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Wisdom is the principal thing; therefore, get wisdom: and with all thy getting get understanding.” Proverbs 4:7

The Vinton School

Vinton School (William Byrd first High School) (2014_02_18 18_15_37 UTC)

Photo provided by Angie Bell Chewning

In the story I posted for Memorial Day, “Isabel” (my grandmother) attended The Vinton School while living with relatives. She loved that school and since she spoke of it so often when I was a child, I couldn’t wait until I was old enough to attend the same school. By then, the 4 classroom building sat at the bottom of the hill where the High School, William Byrd stood. Of course, it was just the little building when Granny was a student. I understand there was a common room in the middle of the building which was used as an auditorium, gym and cafeteria. The four classrooms opened into the larger, common room.

My grandparents lived close enough William Byrd that we could hear band practice. It was great! My cousin, Debbie taught me a couple of cheers and we would hop around to the beat of the drums.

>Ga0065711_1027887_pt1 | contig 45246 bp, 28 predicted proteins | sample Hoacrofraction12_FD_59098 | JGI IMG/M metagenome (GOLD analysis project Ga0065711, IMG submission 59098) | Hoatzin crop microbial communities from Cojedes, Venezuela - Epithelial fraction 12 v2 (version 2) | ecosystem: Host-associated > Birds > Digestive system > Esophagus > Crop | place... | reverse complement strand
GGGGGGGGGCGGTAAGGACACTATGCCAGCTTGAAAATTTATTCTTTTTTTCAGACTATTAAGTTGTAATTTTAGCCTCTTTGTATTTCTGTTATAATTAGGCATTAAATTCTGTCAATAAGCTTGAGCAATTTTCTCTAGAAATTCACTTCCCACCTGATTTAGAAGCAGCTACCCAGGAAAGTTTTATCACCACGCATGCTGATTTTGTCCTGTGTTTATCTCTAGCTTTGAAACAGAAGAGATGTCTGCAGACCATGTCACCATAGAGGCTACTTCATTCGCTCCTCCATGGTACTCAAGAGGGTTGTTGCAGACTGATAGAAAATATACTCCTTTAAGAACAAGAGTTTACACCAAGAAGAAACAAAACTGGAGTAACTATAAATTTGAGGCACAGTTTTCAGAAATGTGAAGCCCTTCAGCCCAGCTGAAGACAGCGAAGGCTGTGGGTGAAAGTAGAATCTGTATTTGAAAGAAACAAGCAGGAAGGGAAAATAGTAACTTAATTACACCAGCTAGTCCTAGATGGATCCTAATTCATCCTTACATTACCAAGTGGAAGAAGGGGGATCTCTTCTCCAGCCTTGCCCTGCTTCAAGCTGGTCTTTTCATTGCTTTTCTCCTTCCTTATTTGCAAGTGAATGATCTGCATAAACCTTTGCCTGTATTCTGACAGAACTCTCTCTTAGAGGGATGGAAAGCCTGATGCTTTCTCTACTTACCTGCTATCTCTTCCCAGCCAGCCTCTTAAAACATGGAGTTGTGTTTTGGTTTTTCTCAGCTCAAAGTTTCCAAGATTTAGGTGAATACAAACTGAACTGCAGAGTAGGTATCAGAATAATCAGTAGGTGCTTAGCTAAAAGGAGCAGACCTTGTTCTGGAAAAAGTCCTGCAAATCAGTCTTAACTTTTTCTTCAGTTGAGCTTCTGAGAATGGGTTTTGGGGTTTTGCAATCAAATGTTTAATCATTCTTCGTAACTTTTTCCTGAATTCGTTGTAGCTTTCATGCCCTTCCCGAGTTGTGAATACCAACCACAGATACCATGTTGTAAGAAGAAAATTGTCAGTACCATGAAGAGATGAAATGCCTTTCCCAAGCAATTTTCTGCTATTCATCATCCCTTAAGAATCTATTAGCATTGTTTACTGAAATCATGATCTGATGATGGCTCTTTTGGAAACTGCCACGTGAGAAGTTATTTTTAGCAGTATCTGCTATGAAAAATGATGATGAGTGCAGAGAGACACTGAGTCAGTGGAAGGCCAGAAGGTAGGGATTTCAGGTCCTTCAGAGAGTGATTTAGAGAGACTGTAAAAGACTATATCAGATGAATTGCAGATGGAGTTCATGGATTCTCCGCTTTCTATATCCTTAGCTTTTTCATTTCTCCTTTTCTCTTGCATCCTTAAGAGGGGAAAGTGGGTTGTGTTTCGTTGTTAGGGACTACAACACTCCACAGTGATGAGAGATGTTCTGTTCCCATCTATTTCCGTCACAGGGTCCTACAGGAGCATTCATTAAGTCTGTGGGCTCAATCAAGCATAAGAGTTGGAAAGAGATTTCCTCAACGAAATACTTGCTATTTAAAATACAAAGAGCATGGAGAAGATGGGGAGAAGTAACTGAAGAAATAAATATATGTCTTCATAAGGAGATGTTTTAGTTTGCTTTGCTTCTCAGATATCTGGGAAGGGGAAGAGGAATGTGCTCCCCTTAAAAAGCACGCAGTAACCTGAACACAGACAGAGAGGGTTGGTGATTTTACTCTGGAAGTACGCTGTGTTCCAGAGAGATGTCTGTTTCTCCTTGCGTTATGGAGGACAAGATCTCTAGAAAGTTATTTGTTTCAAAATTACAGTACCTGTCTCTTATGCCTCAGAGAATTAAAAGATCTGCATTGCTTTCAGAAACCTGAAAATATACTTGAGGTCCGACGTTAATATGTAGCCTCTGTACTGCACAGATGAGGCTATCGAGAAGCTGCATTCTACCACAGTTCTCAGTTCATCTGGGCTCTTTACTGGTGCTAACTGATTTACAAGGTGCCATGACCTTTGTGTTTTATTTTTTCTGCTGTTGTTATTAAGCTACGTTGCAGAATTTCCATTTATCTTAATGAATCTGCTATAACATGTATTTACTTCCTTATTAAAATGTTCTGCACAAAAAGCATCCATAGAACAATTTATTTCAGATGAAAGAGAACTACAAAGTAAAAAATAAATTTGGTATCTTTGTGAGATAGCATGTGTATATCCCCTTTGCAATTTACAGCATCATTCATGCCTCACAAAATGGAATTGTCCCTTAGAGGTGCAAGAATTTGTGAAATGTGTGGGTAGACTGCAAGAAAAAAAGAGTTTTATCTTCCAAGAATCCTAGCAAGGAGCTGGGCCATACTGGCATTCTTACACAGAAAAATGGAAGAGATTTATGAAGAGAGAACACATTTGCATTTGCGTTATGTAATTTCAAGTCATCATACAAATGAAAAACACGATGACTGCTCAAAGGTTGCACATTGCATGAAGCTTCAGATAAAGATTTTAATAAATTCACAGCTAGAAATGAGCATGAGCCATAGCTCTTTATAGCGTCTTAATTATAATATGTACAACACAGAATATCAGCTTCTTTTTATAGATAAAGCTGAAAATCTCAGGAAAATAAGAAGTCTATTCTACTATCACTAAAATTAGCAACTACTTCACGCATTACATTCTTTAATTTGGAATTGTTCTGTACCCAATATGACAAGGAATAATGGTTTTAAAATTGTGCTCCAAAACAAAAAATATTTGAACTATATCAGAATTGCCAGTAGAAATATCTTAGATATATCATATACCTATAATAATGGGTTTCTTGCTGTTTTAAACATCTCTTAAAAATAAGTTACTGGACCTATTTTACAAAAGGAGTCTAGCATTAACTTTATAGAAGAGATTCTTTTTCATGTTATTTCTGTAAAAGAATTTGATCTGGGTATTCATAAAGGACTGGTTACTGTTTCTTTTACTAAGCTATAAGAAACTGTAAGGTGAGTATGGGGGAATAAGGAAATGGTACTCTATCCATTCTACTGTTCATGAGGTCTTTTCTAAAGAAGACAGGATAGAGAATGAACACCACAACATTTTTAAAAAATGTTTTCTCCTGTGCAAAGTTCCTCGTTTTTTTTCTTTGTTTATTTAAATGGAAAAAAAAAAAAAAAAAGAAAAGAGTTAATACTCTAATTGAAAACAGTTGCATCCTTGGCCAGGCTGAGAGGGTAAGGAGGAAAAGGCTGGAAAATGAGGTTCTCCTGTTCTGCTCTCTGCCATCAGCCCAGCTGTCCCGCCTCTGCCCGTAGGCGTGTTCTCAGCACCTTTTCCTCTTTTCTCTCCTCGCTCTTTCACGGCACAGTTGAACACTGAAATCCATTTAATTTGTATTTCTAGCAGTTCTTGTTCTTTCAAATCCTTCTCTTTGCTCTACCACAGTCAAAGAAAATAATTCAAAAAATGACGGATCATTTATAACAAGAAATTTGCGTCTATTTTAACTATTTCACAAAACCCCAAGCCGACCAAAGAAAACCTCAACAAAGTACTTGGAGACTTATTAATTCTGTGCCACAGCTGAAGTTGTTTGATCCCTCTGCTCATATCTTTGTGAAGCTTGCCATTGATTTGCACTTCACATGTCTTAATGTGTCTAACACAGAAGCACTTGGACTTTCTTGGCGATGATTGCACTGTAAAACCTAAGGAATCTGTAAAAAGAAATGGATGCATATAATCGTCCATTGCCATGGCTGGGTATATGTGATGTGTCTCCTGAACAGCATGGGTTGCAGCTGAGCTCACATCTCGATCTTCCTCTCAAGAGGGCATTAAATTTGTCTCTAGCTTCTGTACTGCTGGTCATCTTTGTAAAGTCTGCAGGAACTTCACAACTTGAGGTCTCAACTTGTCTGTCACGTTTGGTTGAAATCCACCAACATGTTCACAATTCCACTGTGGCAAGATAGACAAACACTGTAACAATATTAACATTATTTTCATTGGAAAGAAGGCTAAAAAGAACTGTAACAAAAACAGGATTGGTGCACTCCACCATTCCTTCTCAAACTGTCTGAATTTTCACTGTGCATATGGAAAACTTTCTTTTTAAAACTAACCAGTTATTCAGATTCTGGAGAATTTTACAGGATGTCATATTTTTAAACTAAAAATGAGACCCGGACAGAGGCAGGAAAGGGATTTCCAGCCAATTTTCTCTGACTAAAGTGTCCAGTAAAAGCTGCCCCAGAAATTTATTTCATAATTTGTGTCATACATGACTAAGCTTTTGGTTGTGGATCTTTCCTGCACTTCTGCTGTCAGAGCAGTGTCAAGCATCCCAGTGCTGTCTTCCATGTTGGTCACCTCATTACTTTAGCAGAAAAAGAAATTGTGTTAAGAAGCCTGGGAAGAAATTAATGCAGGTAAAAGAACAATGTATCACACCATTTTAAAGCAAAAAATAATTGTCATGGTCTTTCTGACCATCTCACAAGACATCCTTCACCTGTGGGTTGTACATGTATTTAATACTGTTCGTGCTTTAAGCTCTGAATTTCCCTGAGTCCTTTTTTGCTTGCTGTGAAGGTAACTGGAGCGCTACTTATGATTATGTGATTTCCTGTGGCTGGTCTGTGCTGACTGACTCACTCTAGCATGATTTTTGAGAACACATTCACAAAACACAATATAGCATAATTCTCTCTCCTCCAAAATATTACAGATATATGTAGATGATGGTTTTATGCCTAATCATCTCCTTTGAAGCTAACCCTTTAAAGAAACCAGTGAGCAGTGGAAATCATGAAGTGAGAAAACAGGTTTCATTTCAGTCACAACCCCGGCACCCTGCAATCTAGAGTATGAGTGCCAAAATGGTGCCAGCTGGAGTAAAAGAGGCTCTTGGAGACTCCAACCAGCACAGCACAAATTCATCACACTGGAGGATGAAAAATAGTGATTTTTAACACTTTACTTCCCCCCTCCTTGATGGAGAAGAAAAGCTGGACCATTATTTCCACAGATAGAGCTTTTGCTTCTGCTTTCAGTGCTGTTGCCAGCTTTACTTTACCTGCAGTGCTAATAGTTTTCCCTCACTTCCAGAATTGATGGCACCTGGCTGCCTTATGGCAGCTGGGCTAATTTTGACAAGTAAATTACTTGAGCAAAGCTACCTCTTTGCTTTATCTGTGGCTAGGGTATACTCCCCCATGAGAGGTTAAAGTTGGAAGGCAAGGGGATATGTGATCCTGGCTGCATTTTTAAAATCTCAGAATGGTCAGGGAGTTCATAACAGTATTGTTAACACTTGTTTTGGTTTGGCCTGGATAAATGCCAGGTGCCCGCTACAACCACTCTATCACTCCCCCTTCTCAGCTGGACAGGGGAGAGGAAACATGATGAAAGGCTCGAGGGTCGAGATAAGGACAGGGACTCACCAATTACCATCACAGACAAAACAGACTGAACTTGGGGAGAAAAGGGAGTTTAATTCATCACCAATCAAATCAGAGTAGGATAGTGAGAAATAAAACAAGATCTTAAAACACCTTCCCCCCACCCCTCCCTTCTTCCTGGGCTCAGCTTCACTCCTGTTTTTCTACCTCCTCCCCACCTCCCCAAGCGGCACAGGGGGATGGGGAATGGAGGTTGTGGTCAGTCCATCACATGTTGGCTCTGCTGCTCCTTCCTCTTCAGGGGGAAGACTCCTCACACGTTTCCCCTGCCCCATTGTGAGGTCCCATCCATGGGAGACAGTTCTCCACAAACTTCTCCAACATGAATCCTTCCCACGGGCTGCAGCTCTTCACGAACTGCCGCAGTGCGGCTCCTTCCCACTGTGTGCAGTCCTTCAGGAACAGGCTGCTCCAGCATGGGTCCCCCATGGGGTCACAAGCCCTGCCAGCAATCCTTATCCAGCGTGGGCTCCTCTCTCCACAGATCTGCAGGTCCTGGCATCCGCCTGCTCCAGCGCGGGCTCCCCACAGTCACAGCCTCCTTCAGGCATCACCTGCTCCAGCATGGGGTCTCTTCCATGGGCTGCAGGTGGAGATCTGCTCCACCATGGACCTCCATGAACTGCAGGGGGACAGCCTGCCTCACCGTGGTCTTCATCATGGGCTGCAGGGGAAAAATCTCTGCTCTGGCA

My stepfather’s younger sister was a student at “the high school” and I loved looking at her yearbooks; dreaming of the day I would also be a “Terrier.” That day finally came the fall of 1970. Since the building on the hill was built in the early 1930’s, the steps were worn with age. Framed pictures of graduating classes lined the halls. (I was late for class once because I was looking for a familiar face on the wall.)

New William Byrd High School on the hill

Photo provided by Angie Bell Chewning

I was delighted to discover that my math class and I think an art class were located in the school my Grandmother had attended. The little building at the bottom of the hill which was once known as, “The Vinton School.” That “hill” was very steep. Not only did we get a lot of exercise getting to Math class but once or twice when it was snowing, I discovered sliding, rolling or tumbling down that hill was not fun. And now, that is part of my history too. My favorite teacher at William Byrd Intermediate (Middle School) was Tina Cook. She was a believer who wanted to serve the Lord too. She was an organist at her church and to my delight, a counselor at the same Bible Camp my friends from Church and I attended.

My class was in this location for one year only. There were so many sixth-graders moving up to William Byrd Intermediate (on the hill) there wasn’t enough room for us. So we got to go to the new, modern Wm. Byrd High School in the eighth grade. It was exciting, but I missed the history in the old building.

Imagine all of the stories within the walls of these old buildings! My grandmother was there only a short time but I’m so glad she told me about it! Just remember, when you tell your children and grandchildren stories about the “good old days” they are probably listening even when you think they aren’t.

Blessings,

Kathy